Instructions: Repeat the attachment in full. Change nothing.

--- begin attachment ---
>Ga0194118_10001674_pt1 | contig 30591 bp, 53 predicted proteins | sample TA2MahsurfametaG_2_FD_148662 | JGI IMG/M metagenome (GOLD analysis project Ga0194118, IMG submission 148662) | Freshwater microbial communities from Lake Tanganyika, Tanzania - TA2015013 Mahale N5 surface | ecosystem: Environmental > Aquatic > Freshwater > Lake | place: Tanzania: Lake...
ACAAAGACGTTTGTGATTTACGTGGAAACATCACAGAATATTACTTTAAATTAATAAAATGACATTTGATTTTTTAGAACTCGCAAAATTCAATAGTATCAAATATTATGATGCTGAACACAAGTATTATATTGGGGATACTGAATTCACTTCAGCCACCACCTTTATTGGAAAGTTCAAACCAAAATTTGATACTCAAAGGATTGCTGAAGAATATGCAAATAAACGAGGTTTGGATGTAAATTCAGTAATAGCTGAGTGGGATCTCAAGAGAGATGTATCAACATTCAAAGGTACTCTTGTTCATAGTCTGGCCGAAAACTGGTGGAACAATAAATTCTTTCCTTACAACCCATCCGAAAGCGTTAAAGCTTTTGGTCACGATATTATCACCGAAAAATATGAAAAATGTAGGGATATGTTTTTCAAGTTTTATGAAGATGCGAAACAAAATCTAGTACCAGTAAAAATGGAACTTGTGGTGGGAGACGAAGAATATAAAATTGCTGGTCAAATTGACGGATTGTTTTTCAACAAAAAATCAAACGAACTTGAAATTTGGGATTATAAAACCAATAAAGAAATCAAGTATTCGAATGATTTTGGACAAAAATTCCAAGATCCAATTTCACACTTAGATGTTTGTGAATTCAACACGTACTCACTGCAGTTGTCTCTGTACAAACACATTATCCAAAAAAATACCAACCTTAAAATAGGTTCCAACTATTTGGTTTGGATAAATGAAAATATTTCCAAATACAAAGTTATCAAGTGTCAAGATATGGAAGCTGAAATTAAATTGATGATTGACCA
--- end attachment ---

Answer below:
>Ga0194118_10001674_pt1 | contig 30591 bp, 53 predicted proteins | sample TA2MahsurfametaG_2_FD_148662 | JGI IMG/M metagenome (GOLD analysis project Ga0194118, IMG submission 148662) | Freshwater microbial communities from Lake Tanganyika, Tanzania - TA2015013 Mahale N5 surface | ecosystem: Environmental > Aquatic > Freshwater > Lake | place: Tanzania: Lake...
ACAAAGACGTTTGTGATTTACGTGGAAACATCACAGAATATTACTTTAAATTAATAAAATGACATTTGATTTTTTAGAACTCGCAAAATTCAATAGTATCAAATATTATGATGCTGAACACAAGTATTATATTGGGGATACTGAATTCACTTCAGCCACCACCTTTATTGGAAAGTTCAAACCAAAATTTGATACTCAAAGGATTGCTGAAGAATATGCAAATAAACGAGGTTTGGATGTAAATTCAGTAATAGCTGAGTGGGATCTCAAGAGAGATGTATCAACATTCAAAGGTACTCTTGTTCATAGTCTGGCCGAAAACTGGTGGAACAATAAATTCTTTCCTTACAACCCATCCGAAAGCGTTAAAGCTTTTGGTCACGATATTATCACCGAAAAATATGAAAAATGTAGGGATATGTTTTTCAAGTTTTATGAAGATGCGAAACAAAATCTAGTACCAGTAAAAATGGAACTTGTGGTGGGAGACGAAGAATATAAAATTGCTGGTCAAATTGACGGATTGTTTTTCAACAAAAAATCAAACGAACTTGAAATTTGGGATTATAAAACCAATAAAGAAATCAAGTATTCGAATGATTTTGGACAAAAATTCCAAGATCCAATTTCACACTTAGATGTTTGTGAATTCAACACGTACTCACTGCAGTTGTCTCTGTACAAACACATTATCCAAAAAAATACCAACCTTAAAATAGGTTCCAACTATTTGGTTTGGATAAATGAAAATATTTCCAAATACAAAGTTATCAAGTGTCAAGATATGGAAGCTGAAATTAAATTGATGATTGACCA